November, 28th 2007

Final round

– Liz Mair

Rudy starts it off with a tabloid-tastic ad that feels like something the Monster Raving Loony Party would endorse. He took on King Kong and made it snow less. How can anyone object to that?

Rudy gives a great answer, seriously, about repairing America's image abroad and in the Muslim world, most specifically-- and underlines very well that we are not at war with Islam, and Muslims like the questioner. Count me impressed.

McCain gets onto winning in Iraq, and the heat he took over his criticism of the manner in which the war was being fought under Rumsfeld's tenure.

Hunter wants to fix America's reputation by reminding everyone about all the good stuff America has done.


Romney takes a tough question on torture and interrogation techniques. He seems to me to bunt by saying that it's not wise for presidential candidates to discuss what methods they would and would not use to combat terrorism. And he brings up Guantanamo and wanting to keep it open. I think McCain's going to go ballistic about this.

McCain is "astonished" that Romney doesn't know what waterboarding is. Romney says he does. But he refused to discuss it. I'm on McCain's side here-- Romney's answer was crap. He brings in references to Pol Pot. Smart move. And he also alludes to th fact that the military doesn't believe that techniques like waterboarding work-- a point on which he's correct, of course.

Romney appreciates McCain's strong response. I doubt it, however. Romney's on about keeping techniques secret again. He's just said he's gotten advice on this from generals. I can't imagine McCain will let that pass.

McCain says in that case, Romney had better withdraw us from the Geneva Convention. He says waterboarding is clearly torture. And life is not 24. McCain underlines that a key general in Iraq doesn't think we need to use techniques like waterboarding, and that the techniques allowed by the Army Field Manual work just fine.


Thompson doesn't want to be in Iraq longer than necessary. But he doesn't know how long that means we stay. Fair enough. Thompson is vested in a scenario of victory.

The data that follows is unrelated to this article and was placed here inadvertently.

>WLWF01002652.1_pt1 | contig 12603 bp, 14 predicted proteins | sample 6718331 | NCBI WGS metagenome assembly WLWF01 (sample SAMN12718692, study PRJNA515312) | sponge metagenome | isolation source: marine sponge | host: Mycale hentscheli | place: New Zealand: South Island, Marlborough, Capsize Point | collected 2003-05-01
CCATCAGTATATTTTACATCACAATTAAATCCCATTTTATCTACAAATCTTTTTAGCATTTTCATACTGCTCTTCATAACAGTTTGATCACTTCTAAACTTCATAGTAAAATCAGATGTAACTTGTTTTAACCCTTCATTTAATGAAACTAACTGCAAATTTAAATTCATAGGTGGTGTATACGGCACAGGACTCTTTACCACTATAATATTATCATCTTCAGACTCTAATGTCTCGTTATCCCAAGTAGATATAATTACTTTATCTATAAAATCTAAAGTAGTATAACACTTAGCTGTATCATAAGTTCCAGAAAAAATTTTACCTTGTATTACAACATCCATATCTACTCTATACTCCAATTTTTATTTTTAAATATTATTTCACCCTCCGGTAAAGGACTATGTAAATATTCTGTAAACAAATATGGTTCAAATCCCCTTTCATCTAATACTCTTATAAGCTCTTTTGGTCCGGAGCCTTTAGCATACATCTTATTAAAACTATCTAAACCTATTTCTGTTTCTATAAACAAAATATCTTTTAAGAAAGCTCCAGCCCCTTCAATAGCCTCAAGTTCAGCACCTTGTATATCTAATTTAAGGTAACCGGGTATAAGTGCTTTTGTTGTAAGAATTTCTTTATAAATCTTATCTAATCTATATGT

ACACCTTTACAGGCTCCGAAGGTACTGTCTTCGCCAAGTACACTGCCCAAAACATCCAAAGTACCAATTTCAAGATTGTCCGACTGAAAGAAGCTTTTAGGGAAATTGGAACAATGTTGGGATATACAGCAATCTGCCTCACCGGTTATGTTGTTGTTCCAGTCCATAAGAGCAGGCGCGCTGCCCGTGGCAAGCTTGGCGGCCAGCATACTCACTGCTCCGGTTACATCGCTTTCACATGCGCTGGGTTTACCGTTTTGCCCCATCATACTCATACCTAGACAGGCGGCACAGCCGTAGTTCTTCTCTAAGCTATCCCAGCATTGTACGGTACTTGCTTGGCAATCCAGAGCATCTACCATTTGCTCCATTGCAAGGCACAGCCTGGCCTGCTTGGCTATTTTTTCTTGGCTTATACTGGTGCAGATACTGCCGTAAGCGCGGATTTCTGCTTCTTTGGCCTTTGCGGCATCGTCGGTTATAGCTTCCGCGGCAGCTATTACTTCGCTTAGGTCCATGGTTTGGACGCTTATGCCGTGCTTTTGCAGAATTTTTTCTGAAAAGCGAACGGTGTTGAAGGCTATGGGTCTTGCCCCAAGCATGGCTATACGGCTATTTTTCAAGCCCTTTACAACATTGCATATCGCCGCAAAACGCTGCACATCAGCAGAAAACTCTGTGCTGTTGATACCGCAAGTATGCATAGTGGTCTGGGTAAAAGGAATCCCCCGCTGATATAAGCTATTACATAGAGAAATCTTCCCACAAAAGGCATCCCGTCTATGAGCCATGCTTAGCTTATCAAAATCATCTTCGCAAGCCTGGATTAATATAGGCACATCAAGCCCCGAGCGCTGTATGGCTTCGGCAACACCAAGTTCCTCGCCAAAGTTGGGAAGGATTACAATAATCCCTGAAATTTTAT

Paul says the best commitment we can make to the Iraqis is to give them their country back. He's talking about what he thinks has happened in the South, and raising Vietnam again. I predict another McCain hammering.


Yup. McCain looks pissed. He says we didn't lose in Vietnam. Public opinion forced the loss there. He's pointing out some differences between Vietnam and Iraq, also, namely that the Vietnamese communists wanted a worker's paradise, not a base for launching future terrorist attacks.

Paul is back onto why Al Qaeda wanted to come here. At least this time he's got right that one of the things Al Qaeda was pissed off about, back in the day, was US presence in Saudi Arabia. Last time he went down this road, it was US bombing of Iraq (a totally farcical notion).

Tancredo gets a word in, too.


Sam Garcia from Colorado asks Rudy is he's running on 9/11. Rudy says he wants people to look at his entire record. I think that's increasingly true, but there's still some veracity to the jokes about most of Rudy's sentences involving noun+verb+9/11. Rudy's talking about going after the mob. This is new stuff for the debates, anyway, and I think he should talk about it more. He's talking about reducing welfare, taxes, abortions and everything else. Rudy specifically says he is not qualified because of 9/11, but rather because he's been tested, all round.


Thompson thinks the cartoon of Cheney looks like him. Thompson says he'll pick a VP on his basis to serve, if required. He thinks a VP should be given quite a bit of authority in foreign policy and security areas. He doesn't really answer the question.

McCain's giving some Straight Talk. Bush didn't have as much national security/defense experience as McCain has, so his VP would probably take a lesser role in those areas than Cheney.


A question about Don't Ask, Don't Tell. This should be interesting-- and tough for a few of them, especially since the guy who asked the question is in the audience.

Hunter references Colin Powell, and talks about the link between the military and conservative values. He thinks overturning DADT would be bad for unit cohesion.